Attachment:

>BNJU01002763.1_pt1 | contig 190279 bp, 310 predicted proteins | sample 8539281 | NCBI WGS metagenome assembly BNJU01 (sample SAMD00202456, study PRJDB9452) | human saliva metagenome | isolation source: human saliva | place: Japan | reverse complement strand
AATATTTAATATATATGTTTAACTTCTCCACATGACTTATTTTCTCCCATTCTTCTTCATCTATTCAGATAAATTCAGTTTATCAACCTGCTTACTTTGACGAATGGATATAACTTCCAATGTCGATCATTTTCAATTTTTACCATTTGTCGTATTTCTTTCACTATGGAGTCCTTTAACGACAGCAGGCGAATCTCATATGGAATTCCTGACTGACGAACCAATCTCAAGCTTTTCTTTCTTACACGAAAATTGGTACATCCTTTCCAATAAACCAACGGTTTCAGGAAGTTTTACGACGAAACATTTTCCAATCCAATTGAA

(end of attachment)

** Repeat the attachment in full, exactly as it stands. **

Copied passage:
>BNJU01002763.1_pt1 | contig 190279 bp, 310 predicted proteins | sample 8539281 | NCBI WGS metagenome assembly BNJU01 (sample SAMD00202456, study PRJDB9452) | human saliva metagenome | isolation source: human saliva | place: Japan | reverse complement strand
AATATTTAATATATATGTTTAACTTCTCCACATGACTTATTTTCTCCCATTCTTCTTCATCTATTCAGATAAATTCAGTTTATCAACCTGCTTACTTTGACGAATGGATATAACTTCCAATGTCGATCATTTTCAATTTTTACCATTTGTCGTATTTCTTTCACTATGGAGTCCTTTAACGACAGCAGGCGAATCTCATATGGAATTCCTGACTGACGAACCAATCTCAAGCTTTTCTTTCTTACACGAAAATTGGTACATCCTTTCCAATAAACCAACGGTTTCAGGAAGTTTTACGACGAAACATTTTCCAATCCAATTGAA